In comments to reporters on Monday, US Treasury Secretary Steven Mnuchin said there were “some signs” that China might be positioning itself to renege on its commitments during brief meetings last week, but that the Trump trade team had been “reassured” by Chinese negotiators that talks would continue to move forward.
“We thought things would be moving forward, and then there were communications over the weekend that made clear to us we were going substantially backwards, and that’s what led us to updating the President,” said Mnuchin. “Because you are correct this is a big change in direction for the negotiations.”
China has also quibbled with how the 150-page document will be released publicly, according to US officials. And the US has maintained that some tariffs will remain on China as the deal comes into effect, even though Beijing has insisted they must be lifted.
News that China appeared to be backtracking off its verbal commitments was delivered to Trump in a briefing at the end of last week from his chief trade negotiator Robert Lighthizer, who cast the developments as a disappointing move after what had appeared to be weeks of progress. Before that, some of Trump’s advisers – including Mnuchin – had worked to paint the talks in a rosier light, saying the deal was nearing completion.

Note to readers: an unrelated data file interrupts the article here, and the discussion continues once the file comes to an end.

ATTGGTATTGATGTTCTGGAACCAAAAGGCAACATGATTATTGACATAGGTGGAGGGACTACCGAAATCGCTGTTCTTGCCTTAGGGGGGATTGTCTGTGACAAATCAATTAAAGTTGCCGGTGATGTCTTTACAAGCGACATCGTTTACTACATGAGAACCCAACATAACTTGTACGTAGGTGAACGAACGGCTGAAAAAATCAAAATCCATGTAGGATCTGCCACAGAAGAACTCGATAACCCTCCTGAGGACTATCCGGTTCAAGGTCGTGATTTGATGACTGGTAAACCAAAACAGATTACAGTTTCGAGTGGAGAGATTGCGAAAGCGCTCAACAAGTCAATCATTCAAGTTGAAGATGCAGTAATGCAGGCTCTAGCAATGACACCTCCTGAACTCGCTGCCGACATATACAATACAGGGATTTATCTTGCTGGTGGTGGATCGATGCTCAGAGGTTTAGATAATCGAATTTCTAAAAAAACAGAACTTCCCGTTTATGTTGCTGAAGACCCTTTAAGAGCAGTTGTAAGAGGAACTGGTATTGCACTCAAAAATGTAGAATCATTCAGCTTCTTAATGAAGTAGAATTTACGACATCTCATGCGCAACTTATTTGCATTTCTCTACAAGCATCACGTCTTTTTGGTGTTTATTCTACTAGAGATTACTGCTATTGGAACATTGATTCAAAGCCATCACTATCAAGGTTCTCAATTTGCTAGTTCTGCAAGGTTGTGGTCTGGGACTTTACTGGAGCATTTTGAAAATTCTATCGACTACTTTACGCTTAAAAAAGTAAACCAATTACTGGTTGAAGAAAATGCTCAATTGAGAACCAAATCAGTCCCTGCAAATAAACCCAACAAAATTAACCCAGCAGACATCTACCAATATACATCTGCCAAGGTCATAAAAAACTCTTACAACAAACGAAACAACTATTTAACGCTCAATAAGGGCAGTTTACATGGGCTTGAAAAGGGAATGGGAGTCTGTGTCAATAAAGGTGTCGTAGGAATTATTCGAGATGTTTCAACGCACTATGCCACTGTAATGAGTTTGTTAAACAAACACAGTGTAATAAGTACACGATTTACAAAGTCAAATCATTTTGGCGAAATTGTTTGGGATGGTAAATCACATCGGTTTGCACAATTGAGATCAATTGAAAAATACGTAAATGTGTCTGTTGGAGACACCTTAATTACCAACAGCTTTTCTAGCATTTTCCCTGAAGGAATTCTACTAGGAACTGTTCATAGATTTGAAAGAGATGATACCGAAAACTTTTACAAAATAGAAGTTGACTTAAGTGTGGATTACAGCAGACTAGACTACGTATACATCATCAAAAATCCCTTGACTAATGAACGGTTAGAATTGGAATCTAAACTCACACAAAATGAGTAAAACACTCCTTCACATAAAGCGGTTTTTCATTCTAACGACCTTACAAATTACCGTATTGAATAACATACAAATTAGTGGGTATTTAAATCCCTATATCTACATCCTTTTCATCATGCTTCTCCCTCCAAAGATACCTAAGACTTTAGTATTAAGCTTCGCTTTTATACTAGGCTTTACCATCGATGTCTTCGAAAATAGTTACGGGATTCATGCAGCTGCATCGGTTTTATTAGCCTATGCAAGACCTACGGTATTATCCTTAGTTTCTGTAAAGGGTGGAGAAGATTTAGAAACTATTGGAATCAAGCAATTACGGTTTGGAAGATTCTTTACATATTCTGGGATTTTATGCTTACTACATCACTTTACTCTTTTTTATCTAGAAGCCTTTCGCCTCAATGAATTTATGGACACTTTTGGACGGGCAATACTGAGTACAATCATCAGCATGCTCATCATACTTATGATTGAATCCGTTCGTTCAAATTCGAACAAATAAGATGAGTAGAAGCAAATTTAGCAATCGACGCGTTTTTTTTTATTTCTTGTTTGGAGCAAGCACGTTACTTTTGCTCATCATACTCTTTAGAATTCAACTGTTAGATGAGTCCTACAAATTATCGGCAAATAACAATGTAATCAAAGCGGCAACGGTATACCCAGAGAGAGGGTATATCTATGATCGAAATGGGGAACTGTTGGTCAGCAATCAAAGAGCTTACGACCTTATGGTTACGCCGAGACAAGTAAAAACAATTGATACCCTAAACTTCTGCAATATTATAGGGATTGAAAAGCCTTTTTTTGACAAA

The administration and analysts have been reluctant to specify what commitments the Chinese government has backpedaled on, but both have acknowledged that as the two countries have neared the finished line there is a faction in Beijing that has found it difficult to agree to commitments that would be enforceable under the deal.
“The President did not appreciate this effort to renegotiate,” said Michael Pillsbury, a China scholar at the Hudson Institute who advises the Trump administration.
The trade negotiation team, which has been riven by internal divisions over China hardliners and more pro-trade voices in the past, is consciously seeking to put on a more united front as the talks reach their end stages, an official said.
In Monday’s briefing with reporters, Mnuchin and Lighthizer told reporters that China was still sending its top trade negotiator to Washington on Thursday. But behind the scenes, officials still aren’t sure if Vice Premier Liu He will show up. If he does, it’s a good sign that the talks are back on the table and a deal is within reach, sources said.
China’s Commerce Department said Tuesday that Liu will still lead the delegation.
The tariffs Trump has threatened are set to go into effect only a day after Liu’s arrival. But people close to the situation say if the talks go well, the tariffs may not happen.
Meetings are scheduled for both Thursday and Friday, and for now the US is just waiting to see how the Chinese respond.
When asked about the possibility of retaliatory tariffs from Beijing, Mnuchin said, “The President is prepared to do what he needs to do and that’s why we’re moving forward on this basis.”